Could you tell the difference between name brand and store brand peanut butter? Have you ever tried? If it turns out you can't, then why not save money and buy the cheaper one? (Photo: Brent Hofacker/Shutterstock)
The Freakonomics podcast mentioned above also had a segment about a peanut-butter-and-jelly sandwich taste test held at WNYC, an NPR affiliate where the podcast is recorded. For the taste test, organizers set out a row of PBJs on plain white plates and another row of PBJs on patterned plates. Participants were told one row was made with Skippy Creamy peanut butter and Smucker’s strawberry preserves, and the other row was made with ShopRite Peanut Butter Creamy and ShopRite strawberry preserves. (The bread was the same for both rows.)
The participants told organizers which sandwich they liked better and why, and they tried to guess which was the name brand sandwich (many guessed the one they liked better was the premium brand). But here's the rub: They were all made with the same store-brand ingredients.
So yes, you may decide store-brand peanut butter and jelly is fine for your family. But the taste test story is meant to serve as an example of how sometimes our pre-learned biases about brands and quality can interfere with making wise money decisions.
7. Things you don't care about
Spending a little money to try a new brand of shampoo with a lower price may lead to long-term savings. If the new brand works well, you'll save more money going forward. (Photo: Lodimup/Shutterstock)
This advice comes courtesy of Ramit Sethi, New York Times bestselling author and founder of iwillteachyoutoberich.com. Sethi says we can't have the best of everything, so he emphasizes prioritization and experimentation when it comes to generics vs. name brand. If you're not tied to your brand of shampoo (or hand soap or laundry detergent), for example, try one that costs less. If it works, great, you've reduced your expenses. If it doesn't, switch back to your regular brand. "You won’t know until you test it by buying a less-expensive comparison shampoo and try it out. Until then, you’ll slavishly continue buying the more expensive goods. Combine all the name-brand things you buy and you could be overspending by thousands each year," Sethi writes.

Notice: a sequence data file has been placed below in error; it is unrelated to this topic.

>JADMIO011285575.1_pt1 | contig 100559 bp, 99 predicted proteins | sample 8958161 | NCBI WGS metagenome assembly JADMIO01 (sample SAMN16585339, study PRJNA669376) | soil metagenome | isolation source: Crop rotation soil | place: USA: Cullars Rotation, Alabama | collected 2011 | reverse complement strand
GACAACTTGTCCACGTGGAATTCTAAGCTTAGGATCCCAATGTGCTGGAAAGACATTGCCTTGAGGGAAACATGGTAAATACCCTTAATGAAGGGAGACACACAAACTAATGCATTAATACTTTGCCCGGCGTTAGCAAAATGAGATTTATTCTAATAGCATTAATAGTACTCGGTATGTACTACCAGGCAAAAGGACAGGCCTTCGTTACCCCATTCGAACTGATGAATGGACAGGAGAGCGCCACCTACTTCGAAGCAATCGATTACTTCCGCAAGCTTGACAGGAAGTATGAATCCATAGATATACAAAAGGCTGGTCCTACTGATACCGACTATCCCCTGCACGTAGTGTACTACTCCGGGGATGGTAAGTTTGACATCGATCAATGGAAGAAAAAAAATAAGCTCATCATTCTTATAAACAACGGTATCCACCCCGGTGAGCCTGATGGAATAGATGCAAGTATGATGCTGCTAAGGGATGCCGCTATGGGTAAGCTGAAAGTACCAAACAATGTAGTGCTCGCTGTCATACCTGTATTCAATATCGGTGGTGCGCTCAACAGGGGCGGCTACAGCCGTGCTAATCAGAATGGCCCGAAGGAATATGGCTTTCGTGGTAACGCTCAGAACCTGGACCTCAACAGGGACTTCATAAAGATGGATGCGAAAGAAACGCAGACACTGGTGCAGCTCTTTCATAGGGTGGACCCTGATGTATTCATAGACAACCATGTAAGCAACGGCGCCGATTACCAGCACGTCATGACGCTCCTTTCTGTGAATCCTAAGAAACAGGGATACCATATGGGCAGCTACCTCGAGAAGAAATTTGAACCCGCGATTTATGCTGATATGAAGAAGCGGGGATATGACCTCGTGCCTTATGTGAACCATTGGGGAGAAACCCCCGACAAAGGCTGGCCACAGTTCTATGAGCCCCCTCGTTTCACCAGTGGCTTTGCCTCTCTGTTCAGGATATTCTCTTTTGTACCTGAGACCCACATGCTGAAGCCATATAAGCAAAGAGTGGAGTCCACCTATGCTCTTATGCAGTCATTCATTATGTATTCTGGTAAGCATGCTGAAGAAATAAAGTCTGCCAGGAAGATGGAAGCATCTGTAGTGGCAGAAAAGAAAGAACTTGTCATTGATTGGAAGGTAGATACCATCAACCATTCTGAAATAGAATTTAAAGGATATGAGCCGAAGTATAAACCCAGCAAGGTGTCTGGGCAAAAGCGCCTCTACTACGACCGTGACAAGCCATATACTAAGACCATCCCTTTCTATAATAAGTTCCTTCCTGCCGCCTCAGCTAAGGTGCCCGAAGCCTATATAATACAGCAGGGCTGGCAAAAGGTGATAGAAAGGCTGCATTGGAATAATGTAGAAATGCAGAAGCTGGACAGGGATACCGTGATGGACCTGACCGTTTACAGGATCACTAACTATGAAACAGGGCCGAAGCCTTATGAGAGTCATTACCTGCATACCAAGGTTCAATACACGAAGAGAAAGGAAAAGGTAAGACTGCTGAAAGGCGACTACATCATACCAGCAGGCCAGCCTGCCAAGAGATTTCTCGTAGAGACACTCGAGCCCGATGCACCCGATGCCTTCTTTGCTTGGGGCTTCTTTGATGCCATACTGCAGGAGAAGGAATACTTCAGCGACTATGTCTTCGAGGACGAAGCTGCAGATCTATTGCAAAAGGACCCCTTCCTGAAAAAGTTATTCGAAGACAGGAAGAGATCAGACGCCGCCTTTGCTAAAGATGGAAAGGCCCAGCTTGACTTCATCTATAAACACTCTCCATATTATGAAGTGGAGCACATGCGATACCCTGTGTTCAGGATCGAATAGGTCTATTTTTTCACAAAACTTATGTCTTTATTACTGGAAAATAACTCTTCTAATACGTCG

Though your taste buds may object, he makes a pretty good case for buying generic Cheerios. "Can you really tell the difference between Cheerios ($5) and the generic version ($2.50)? Have you ever tried? It’s a spend-once-save-forever proposition: If you save 50 percent on Cheerios for the rest of your life, that’s a lot more than the $2.50 you spent on trying it out."
AND WHEN TO TAKE THE NAME-BRAND ROUTE
1. Baby formula and diapers
Give store brand diapers a test run to see if they're a good fit for your baby. If they are, you've saved yourself about 4 cents a diaper until your little one is potty-trained! (Photo: Lana K/Shutterstock)
Maybe you'll be lucky and have a baby who has a strong stomach and doesn't have sensitive skin, and store-brand baby formula and diapers will work just fine for him. But as all babies are different, generic baby products won't work for everyone.
When my older daughter was a baby, we tried several brands of formula to find one she would take, and she did not like the generic brands. As the Mayo Clinic points out, formula recipes may be different, but as far as safety goes, they're all the same. "All infant formulas sold in the United States must meet the nutrient standards set by the FDA. Although manufacturers might vary in their formula recipes, the FDA requires that all formulas contain the minimum recommended amount of nutrients that infants need."
And we tried store brand diapers on both our kids, but they gave my older daughter a rash, and I found them not to be as soft as the name brand. Generally parents are less willing to pinch pennies when it comes to their kids' health and comfort, but store brand diapers can save around 4 cents per diaper, which adds up. So as Sethi advises, try those lower-cost options and see what happens.
2. House paint
Sometimes, you get what you pay for. And if you pay for cheap household paint, you may find yourself layering on more coats than your kid wears on a January morning. House paint is one of a few items where the quality can vary widely between name brand and generic. So read reviews or ask a professional as you research which brand to buy.
3. Paper and plastic goods
Speaking from experience, store brand versions of plastic wrap, zip-able plastic bags and paper towels may not be worth the savings. Without naming names, I've tried a certain big-box store's paper and plastic goods and had them fail across the board: zipped bags wouldn't stay zipped, plastic wrap wouldn't cling and paper towels simply disintegrated. So I opt for name brands in this category, mostly, though I did find one local grocery store with a decent line of store brand plastic and paper products.